Housing Update: When are the homeless significantly vulnerable? by Anya Newman

In the normal course of life anyone who is without a bed to sleep in would be considered vulnerable, but what does vulnerability mean in the context of the Housing Act and how should Local Authorities deal with applications that raise the issue?

The Court of Appeal has recently considered this issue in the cases of Panayiotou v Waltham Forest LBC and Smith v Haringey LBC [2017] EWCA Civ 1624. Mr Panayiotou was a 19 year old man who suffered with depression and anxiety. Mr Smith was 27 and he suffered with mental health issues and chronic leg pain. Both made homelessness applications to their respective councils asserting that they were in priority need due to their vulnerability under section 189(1)(c) of the Housing Act 1996:

“a person who is vulnerable as a result of old age, mental illness or handicap or physical disability or other special reason, or with whom such a person resides or might reasonably be expected to reside”

Both applications were refused, the reviewing officer having decided that they were not “significantly more vulnerable than ordinarily vulnerable” as per the test laid down by Lord Neuberger in Hotak v Southwark LBC [2015] UKSC 30. The Councils’ decisions were challenged and the Court of Appeal was asked to determine what the meaning of “significantly” was in relation to the issue of vulnerability.

The Court of Appeal considered the definition of disability in the Equality Act 2010 particularly with reference to the term “substantial” but found it unhelpful, overturning previous decisions of the County Court on the matter (see paragraphs 57 and 58 of the judgement of Lewison LJ). The Court ultimately concluded that the use of the word ‘significantly’ was not quantitative but qualitative:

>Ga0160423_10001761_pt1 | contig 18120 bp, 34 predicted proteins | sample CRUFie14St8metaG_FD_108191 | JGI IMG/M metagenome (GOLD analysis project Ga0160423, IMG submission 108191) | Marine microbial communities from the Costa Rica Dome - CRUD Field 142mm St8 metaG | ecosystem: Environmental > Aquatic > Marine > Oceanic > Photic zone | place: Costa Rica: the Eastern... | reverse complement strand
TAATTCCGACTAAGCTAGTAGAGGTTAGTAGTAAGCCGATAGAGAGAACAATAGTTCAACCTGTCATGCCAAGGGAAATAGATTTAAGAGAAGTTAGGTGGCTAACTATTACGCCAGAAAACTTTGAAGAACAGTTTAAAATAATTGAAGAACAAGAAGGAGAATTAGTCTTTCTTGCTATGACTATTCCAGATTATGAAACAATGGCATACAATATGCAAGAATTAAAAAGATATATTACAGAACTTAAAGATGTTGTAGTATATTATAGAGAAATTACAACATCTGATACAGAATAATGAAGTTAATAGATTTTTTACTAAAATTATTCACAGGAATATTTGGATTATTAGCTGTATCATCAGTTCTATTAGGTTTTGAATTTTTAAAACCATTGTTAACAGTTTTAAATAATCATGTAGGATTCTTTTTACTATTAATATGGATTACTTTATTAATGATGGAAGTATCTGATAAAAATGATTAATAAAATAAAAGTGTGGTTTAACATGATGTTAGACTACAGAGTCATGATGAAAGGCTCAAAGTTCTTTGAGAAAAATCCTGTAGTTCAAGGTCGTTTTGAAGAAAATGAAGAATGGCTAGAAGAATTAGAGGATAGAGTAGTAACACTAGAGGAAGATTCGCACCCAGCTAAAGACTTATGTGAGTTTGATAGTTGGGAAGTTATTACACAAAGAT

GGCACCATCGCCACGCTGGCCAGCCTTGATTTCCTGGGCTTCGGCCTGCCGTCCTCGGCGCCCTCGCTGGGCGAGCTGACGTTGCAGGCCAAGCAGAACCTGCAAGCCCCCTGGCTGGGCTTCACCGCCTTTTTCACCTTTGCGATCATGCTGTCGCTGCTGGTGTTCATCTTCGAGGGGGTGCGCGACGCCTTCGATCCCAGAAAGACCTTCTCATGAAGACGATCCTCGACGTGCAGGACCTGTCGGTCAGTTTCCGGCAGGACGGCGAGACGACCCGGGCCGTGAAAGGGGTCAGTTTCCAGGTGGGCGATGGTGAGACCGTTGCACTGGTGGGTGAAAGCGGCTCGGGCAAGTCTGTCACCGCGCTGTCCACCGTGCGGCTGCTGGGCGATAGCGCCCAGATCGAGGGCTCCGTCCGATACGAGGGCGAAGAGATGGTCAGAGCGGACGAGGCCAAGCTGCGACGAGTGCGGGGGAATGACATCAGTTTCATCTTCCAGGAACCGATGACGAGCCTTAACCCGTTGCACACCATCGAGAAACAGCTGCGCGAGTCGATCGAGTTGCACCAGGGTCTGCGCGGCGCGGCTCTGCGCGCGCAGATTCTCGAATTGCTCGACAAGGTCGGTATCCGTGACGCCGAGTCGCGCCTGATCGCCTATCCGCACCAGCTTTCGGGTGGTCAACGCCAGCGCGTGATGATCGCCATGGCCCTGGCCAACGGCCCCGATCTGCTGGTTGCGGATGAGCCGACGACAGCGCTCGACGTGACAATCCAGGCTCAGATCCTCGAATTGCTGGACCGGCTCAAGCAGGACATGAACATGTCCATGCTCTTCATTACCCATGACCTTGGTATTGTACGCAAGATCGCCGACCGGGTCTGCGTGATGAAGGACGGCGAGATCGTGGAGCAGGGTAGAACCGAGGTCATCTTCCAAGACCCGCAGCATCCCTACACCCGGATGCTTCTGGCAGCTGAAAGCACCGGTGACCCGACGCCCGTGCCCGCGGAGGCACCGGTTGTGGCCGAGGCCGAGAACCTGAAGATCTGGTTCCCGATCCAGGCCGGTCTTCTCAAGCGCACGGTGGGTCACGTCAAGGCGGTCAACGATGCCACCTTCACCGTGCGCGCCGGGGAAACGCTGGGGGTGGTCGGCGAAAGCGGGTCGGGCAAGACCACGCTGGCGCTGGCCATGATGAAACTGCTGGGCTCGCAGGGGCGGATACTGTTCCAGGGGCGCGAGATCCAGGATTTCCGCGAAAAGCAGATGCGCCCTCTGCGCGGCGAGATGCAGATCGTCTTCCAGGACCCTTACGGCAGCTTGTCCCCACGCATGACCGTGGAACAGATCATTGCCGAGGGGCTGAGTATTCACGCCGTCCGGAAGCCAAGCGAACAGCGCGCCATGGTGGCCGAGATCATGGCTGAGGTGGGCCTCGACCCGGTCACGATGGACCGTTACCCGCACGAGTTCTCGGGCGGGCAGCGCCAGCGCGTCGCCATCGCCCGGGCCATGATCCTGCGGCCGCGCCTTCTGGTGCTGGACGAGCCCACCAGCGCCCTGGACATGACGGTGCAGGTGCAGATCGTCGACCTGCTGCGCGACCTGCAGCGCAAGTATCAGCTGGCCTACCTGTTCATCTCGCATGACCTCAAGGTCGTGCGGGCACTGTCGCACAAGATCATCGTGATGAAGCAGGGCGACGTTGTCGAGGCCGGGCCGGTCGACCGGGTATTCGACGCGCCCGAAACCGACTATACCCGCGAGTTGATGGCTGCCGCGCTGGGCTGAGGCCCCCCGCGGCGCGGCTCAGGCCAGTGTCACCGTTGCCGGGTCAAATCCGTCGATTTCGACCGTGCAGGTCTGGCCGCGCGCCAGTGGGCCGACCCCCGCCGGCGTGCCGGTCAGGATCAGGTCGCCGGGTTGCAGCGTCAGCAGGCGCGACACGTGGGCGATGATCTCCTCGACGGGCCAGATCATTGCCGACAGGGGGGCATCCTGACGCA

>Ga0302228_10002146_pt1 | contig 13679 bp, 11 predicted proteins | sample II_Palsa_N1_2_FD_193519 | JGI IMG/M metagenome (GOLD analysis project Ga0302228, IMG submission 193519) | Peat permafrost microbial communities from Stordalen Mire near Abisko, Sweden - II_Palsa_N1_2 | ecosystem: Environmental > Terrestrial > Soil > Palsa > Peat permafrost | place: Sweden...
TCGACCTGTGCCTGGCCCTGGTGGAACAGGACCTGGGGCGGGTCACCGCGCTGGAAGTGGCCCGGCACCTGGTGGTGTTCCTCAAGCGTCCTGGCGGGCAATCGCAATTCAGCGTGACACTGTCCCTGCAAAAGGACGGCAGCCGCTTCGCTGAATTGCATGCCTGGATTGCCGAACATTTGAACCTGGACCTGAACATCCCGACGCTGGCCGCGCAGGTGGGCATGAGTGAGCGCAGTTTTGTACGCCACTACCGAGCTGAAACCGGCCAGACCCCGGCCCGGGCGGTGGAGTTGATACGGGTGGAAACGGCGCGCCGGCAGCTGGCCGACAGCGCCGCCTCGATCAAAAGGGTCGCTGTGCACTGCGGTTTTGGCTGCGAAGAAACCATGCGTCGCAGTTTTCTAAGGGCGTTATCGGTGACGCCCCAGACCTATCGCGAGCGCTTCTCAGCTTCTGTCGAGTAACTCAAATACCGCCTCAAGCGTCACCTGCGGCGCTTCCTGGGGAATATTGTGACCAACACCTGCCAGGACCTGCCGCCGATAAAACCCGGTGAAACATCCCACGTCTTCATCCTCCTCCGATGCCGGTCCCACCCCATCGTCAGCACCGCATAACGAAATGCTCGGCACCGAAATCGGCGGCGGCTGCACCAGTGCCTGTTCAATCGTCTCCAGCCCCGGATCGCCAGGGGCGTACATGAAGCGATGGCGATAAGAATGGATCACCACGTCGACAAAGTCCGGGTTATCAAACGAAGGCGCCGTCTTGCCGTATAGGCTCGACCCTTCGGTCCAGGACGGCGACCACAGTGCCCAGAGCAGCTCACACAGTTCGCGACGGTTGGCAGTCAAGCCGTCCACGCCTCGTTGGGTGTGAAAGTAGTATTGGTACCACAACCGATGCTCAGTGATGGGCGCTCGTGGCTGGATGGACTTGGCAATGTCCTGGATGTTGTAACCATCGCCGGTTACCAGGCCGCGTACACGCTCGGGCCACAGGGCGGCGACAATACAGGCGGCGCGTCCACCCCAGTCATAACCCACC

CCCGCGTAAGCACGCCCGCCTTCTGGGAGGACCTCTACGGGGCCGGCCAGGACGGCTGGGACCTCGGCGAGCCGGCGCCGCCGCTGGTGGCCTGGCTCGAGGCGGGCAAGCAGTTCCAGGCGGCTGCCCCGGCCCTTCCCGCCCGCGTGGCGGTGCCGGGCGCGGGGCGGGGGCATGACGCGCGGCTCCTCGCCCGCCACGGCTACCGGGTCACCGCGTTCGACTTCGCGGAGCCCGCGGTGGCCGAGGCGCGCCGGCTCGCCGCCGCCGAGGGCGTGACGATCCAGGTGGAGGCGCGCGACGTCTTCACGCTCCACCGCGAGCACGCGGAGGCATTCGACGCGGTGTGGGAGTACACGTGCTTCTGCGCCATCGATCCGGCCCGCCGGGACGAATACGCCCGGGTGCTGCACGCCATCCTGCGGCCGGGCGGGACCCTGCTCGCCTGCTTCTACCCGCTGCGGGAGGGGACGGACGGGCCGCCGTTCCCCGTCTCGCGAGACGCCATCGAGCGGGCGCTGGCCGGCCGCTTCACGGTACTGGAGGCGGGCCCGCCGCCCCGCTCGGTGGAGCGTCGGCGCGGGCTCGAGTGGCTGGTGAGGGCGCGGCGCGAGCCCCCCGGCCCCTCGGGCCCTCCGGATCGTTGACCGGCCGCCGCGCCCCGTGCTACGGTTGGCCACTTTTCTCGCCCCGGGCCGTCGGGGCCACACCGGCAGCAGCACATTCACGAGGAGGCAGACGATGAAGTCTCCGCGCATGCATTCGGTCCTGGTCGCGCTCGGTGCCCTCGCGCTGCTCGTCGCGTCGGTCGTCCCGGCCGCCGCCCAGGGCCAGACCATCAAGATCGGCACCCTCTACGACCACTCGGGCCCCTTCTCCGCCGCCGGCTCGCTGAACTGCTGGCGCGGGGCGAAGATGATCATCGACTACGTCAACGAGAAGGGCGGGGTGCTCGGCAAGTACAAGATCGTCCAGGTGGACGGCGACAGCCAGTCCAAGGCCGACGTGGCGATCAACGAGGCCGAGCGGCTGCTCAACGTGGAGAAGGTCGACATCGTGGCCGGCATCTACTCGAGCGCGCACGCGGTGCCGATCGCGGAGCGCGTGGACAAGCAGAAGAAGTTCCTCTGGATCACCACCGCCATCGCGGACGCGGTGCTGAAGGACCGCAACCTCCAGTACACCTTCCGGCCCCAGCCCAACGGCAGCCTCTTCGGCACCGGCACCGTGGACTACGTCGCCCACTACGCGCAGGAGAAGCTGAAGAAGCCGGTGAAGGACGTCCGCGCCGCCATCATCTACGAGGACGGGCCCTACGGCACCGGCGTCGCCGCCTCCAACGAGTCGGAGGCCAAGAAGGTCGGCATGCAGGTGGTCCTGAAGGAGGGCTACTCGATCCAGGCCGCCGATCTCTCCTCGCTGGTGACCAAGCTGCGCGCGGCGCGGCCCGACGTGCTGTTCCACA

“…the question to be asked is whether, when compared to an ordinary person if made homeless, the applicant, in consequence of a characteristic within section 189 (1) (c), would suffer or be at risk of suffering harm or detriment which the ordinary person would not suffer or be at risk of suffering such that the harm or detriment would make a noticeable difference to his ability to deal with the consequences of homelessness.”

See para 64.

Mr Smith also appealed against the outsourcing of the review decision to a private company, arguing that it was no longer possible to do such a thing since the creation of the Public Sector Equality Duty. In comments that are technically Obiter due to Mr Smith’s appeal being allowed, the Court of Appeal held that the Local Authority was entitled to outsource the decision and that anything done by the outsourcing company was treated as having been done by the Local Authority and further that section 149(2) of the Equality Act 2010 imposed the duty on the outsourcing company so that there was no gap in its application (see paras 79 and 80).

Hopefully this practical decision will be of great assistance to Local Authorities faced with an increasing burden of complex homelessness applications.